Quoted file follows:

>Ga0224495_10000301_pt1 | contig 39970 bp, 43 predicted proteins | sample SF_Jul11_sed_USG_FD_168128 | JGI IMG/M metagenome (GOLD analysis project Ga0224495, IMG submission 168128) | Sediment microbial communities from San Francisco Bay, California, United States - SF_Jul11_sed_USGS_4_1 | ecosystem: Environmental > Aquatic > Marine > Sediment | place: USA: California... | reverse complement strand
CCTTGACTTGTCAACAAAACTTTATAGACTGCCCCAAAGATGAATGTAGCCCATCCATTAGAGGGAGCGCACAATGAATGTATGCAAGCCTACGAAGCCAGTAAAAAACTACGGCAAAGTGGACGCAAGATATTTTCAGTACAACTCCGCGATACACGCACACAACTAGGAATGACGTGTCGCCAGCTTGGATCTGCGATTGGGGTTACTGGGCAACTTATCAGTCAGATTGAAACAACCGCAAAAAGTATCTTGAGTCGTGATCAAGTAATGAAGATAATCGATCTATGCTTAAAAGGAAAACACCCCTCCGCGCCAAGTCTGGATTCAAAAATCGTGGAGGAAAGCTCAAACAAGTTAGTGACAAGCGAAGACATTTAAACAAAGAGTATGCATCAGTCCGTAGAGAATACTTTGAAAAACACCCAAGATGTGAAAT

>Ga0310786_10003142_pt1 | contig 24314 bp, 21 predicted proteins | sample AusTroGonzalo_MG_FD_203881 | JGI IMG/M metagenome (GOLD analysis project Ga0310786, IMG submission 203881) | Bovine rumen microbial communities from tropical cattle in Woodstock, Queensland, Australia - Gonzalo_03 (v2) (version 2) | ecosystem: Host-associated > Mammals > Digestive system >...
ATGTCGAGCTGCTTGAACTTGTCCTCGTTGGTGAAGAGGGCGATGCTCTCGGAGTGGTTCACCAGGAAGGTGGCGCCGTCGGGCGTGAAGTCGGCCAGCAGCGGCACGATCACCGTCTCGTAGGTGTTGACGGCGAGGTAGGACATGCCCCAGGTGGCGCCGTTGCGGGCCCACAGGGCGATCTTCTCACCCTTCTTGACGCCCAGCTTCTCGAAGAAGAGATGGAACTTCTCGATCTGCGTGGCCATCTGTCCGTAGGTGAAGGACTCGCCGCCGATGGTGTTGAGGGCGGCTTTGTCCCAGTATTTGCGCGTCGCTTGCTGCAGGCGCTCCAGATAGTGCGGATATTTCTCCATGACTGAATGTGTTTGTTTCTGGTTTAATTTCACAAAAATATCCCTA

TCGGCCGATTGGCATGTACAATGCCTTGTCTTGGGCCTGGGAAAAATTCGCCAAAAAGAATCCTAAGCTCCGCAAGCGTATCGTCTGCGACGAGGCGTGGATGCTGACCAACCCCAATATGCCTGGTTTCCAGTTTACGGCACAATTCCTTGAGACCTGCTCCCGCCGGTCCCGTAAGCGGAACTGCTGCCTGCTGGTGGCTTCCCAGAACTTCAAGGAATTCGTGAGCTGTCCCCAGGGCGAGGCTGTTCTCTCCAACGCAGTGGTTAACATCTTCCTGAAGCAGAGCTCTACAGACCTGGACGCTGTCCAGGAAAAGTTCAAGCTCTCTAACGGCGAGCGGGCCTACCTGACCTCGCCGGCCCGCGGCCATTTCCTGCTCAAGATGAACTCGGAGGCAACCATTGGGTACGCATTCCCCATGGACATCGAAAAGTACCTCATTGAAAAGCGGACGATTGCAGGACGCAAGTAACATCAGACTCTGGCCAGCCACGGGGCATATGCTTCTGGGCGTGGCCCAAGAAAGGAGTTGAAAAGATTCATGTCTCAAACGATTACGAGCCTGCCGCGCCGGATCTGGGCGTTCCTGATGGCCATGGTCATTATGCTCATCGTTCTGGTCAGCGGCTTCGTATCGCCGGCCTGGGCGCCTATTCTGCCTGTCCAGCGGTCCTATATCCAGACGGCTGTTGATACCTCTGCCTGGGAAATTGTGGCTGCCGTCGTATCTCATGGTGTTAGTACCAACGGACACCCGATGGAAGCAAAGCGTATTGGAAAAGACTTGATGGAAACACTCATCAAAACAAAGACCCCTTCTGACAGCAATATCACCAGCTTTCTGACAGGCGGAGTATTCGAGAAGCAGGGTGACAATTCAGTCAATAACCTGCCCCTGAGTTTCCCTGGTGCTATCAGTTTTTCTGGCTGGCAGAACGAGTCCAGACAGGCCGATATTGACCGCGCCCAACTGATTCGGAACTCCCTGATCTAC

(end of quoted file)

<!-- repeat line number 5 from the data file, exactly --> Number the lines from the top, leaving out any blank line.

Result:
TCGGCCGATTGGCATGTACAATGCCTTGTCTTGGGCCTGGGAAAAATTCGCCAAAAAGAATCCTAAGCTCCGCAAGCGTATCGTCTGCGACGAGGCGTGGATGCTGACCAACCCCAATATGCCTGGTTTCCAGTTTACGGCACAATTCCTTGAGACCTGCTCCCGCCGGTCCCGTAAGCGGAACTGCTGCCTGCTGGTGGCTTCCCAGAACTTCAAGGAATTCGTGAGCTGTCCCCAGGGCGAGGCTGTTCTCTCCAACGCAGTGGTTAACATCTTCCTGAAGCAGAGCTCTACAGACCTGGACGCTGTCCAGGAAAAGTTCAAGCTCTCTAACGGCGAGCGGGCCTACCTGACCTCGCCGGCCCGCGGCCATTTCCTGCTCAAGATGAACTCGGAGGCAACCATTGGGTACGCATTCCCCATGGACATCGAAAAGTACCTCATTGAAAAGCGGACGATTGCAGGACGCAAGTAACATCAGACTCTGGCCAGCCACGGGGCATATGCTTCTGGGCGTGGCCCAAGAAAGGAGTTGAAAAGATTCATGTCTCAAACGATTACGAGCCTGCCGCGCCGGATCTGGGCGTTCCTGATGGCCATGGTCATTATGCTCATCGTTCTGGTCAGCGGCTTCGTATCGCCGGCCTGGGCGCCTATTCTGCCTGTCCAGCGGTCCTATATCCAGACGGCTGTTGATACCTCTGCCTGGGAAATTGTGGCTGCCGTCGTATCTCATGGTGTTAGTACCAACGGACACCCGATGGAAGCAAAGCGTATTGGAAAAGACTTGATGGAAACACTCATCAAAACAAAGACCCCTTCTGACAGCAATATCACCAGCTTTCTGACAGGCGGAGTATTCGAGAAGCAGGGTGACAATTCAGTCAATAACCTGCCCCTGAGTTTCCCTGGTGCTATCAGTTTTTCTGGCTGGCAGAACGAGTCCAGACAGGCCGATATTGACCGCGCCCAACTGATTCGGAACTCCCTGATCTAC